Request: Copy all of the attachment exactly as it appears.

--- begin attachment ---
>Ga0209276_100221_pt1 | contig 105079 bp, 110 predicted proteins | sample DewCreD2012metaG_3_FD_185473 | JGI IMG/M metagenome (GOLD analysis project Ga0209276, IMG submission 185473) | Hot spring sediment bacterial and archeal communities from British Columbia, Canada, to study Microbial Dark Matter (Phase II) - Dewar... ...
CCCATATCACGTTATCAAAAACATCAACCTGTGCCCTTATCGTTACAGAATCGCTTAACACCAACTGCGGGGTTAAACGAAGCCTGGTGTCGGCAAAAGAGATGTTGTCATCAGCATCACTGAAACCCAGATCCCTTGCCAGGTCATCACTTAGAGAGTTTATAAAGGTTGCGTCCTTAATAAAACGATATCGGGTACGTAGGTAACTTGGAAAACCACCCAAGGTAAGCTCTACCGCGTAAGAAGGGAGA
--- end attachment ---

>Ga0209276_100221_pt1 | contig 105079 bp, 110 predicted proteins | sample DewCreD2012metaG_3_FD_185473 | JGI IMG/M metagenome (GOLD analysis project Ga0209276, IMG submission 185473) | Hot spring sediment bacterial and archeal communities from British Columbia, Canada, to study Microbial Dark Matter (Phase II) - Dewar... ...
CCCATATCACGTTATCAAAAACATCAACCTGTGCCCTTATCGTTACAGAATCGCTTAACACCAACTGCGGGGTTAAACGAAGCCTGGTGTCGGCAAAAGAGATGTTGTCATCAGCATCACTGAAACCCAGATCCCTTGCCAGGTCATCACTTAGAGAGTTTATAAAGGTTGCGTCCTTAATAAAACGATATCGGGTACGTAGGTAACTTGGAAAACCACCCAAGGTAAGCTCTACCGCGTAAGAAGGGAGA